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Fall-Winter Mentorship Program

posted Sep 11, 2019, 1:05 PM by Paul Muench

Sign up for the Fall-Winter Mentoring Cycle

Clipboards are at the Club

 

The purpose of the Missoula Bridge Mentoring Program is to guide aspiring bridge players in all aspects of the game.

 

MENTEES

§  Mentee Eligibility: 1) Less than 99 MP’s and 2) committed to improving their bridge game by attending classes or coached play.

§  Mentor-Mentee Partnerships will be assigned by the Mentoring Committee. 

§  Mentees may choose to find mentors on their own and thus will not be a part of the Mentoring Program.  No FreePlays for Mentor.

§  Mentors and Mentees should be available to play together an average of twice a month for a total of 8 times.

MENTORS

§  Mentors will be given 8 free plays to be used from October through February.

§  Mentor Eligibility:  Sound knowledge of basic conventions, play of the hand and defense.  You do not need a specific # of MP’s.

§  Mentors will play according to the conventions that the Mentee has learned.

§  Mentors are encouraged to coach and build the confidence of the Mentee.  They are not expected to teach new conventions.

 

Tips from Experienced Mentors to New Mentors

§  Treat your partner like royalty. Praise your partner. It increases confidence. A confident, happy partner always plays better. Be understanding; we all make mistakes. When you make yours, you will want reassurance, not criticism.

§  Unnecessary conversation is distracting (to you, too — think about what is happening at the table). It is irritating to see your partner looking around the room, bored with the game and talking about other things.

§  Unpleasant behavior of any kind has no place at the bridge table. Dirty looks, criticism, etc.,make everyone feel uncomfortable.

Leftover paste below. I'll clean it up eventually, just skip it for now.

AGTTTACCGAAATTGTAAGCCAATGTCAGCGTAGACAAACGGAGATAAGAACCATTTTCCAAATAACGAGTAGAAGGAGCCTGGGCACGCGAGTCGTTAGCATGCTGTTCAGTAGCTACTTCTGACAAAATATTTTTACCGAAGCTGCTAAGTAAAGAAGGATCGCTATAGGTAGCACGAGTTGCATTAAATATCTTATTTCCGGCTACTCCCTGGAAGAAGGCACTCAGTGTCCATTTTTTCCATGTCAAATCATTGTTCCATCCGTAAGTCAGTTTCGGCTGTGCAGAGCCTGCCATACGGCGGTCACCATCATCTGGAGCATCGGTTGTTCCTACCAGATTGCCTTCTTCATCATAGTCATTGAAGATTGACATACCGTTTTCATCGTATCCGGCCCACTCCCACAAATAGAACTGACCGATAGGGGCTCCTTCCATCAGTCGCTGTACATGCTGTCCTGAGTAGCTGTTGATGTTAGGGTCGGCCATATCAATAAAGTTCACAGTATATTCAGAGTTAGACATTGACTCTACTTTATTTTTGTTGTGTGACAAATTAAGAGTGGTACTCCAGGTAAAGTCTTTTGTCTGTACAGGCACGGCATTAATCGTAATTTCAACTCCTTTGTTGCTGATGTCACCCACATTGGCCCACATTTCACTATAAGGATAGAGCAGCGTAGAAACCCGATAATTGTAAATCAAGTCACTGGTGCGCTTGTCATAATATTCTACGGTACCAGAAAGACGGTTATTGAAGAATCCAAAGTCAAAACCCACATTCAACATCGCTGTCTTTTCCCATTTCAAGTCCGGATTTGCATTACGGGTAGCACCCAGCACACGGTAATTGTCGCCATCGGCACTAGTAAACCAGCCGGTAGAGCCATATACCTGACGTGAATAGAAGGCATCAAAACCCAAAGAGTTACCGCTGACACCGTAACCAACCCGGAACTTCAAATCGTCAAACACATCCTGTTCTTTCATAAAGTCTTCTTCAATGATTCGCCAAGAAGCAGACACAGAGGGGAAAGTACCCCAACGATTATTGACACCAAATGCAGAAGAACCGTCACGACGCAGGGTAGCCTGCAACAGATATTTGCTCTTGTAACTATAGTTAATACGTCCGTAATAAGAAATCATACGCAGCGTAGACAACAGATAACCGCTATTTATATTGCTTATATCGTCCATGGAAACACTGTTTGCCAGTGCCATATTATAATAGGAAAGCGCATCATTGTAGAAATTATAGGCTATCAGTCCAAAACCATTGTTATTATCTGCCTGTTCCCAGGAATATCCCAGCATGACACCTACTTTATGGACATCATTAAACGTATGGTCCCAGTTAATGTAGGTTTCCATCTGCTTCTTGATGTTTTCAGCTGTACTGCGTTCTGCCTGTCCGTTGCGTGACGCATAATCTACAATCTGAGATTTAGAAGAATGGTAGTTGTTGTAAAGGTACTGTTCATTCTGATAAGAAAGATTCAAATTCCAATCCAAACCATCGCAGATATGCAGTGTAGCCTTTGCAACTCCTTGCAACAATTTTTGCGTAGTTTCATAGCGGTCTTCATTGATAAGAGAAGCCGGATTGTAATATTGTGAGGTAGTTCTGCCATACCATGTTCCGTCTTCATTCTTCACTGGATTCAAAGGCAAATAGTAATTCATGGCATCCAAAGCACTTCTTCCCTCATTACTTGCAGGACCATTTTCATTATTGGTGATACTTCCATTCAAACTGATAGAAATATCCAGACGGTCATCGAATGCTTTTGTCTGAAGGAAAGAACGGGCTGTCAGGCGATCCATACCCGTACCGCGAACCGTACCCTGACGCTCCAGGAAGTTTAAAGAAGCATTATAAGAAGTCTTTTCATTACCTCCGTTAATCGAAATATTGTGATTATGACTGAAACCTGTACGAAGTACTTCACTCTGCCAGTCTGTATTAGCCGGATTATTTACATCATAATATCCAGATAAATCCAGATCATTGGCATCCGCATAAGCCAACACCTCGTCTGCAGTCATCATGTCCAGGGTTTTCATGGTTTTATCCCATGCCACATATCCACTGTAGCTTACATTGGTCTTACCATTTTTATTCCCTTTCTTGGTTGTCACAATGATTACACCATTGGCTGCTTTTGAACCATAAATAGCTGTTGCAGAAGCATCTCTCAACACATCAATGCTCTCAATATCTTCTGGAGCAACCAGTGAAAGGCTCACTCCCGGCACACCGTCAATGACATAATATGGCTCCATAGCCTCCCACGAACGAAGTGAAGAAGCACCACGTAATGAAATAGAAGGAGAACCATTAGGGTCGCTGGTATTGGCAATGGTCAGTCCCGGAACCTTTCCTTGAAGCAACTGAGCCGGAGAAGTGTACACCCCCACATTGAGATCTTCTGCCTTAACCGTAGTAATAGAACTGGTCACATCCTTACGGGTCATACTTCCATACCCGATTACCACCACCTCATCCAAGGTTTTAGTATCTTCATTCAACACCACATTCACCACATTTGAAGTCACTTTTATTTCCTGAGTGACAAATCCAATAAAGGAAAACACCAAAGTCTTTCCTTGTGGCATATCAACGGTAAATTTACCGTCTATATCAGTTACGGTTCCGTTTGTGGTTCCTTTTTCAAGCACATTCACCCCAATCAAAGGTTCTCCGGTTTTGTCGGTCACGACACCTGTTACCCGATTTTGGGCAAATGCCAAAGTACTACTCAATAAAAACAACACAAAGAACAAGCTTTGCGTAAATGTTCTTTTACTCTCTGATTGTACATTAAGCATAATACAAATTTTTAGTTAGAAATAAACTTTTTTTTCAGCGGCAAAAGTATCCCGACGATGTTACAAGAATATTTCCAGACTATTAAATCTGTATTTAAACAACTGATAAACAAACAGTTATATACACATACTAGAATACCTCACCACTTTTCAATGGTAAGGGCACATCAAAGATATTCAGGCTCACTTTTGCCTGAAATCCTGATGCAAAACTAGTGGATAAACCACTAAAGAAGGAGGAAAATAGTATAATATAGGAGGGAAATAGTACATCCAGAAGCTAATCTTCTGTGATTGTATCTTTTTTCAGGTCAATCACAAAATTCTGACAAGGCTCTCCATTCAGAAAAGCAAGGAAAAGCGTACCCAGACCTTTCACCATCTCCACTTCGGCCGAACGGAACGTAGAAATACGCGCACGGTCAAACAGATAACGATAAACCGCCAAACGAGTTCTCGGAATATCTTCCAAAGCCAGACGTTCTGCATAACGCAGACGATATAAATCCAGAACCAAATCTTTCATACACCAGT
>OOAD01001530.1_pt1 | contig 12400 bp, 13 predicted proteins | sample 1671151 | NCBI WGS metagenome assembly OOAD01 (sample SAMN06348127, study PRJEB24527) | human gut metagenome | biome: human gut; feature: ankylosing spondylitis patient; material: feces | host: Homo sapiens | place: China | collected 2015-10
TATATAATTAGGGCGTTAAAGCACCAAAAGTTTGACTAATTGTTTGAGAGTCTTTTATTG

§  Bridge is a partnership game; leave your ego out of it. No one enjoys playing with a “hand hog.”

§  Complaining about “bad cards” is useless. Everyone has them at times; it evens out. Sore losers and complainers are not invited back.

§  Do not give lessons at the table. If you should be asked, keep the answers short. Postmortems should be held after the session, not after each board.

§  As dummy, do not put your cards on the table until the opening lead has been made. To do so gives the defense a real advantage; it tells the opening leader whether or not to lead a trump.

§  When you become the dummy, do not ask your partner “to pass his hand across the table” for you to see. It may make partner nervous, delays the game and also forfeits your dummy rights.

§  If you are declaring a hopeless contract, look confident. Maybe your opponents will make a mistake. Never give up!

§  Pay attention, watch, listen and learn. When you are dummy (as well as when you play), practice counting how many cards have been played in every suit. Start with the trump suit or a long suit in notrump. “Read” your opponents; do they usually underbid? Overbid? Play slowly when they have a certain kind of problem? Knowing your opponents can be a great advantage.

§  Although it is okay to “read” your opponents, it is not okay to read your partner’s hesitations or listen for voice inflections. (This is not allowed by the bridge laws.) Bidding and playing “in tempo” without “telling hesitation” will make you an ethical and, therefore, popular player.

§  When you are dummy, you are still in the game. It is dummy’s responsibility to make sure that partner follows suit. If partner shows out, you may ask, “No hearts, partner?” Be sure partner plays the cards from the correct hand. Dummy may point out, “You are in the dummy, partner,” if declarer attempts to lead from his hand when the lead is in dummy. Dummy’s conversation during the play of the hand is limited to those two comments.

 

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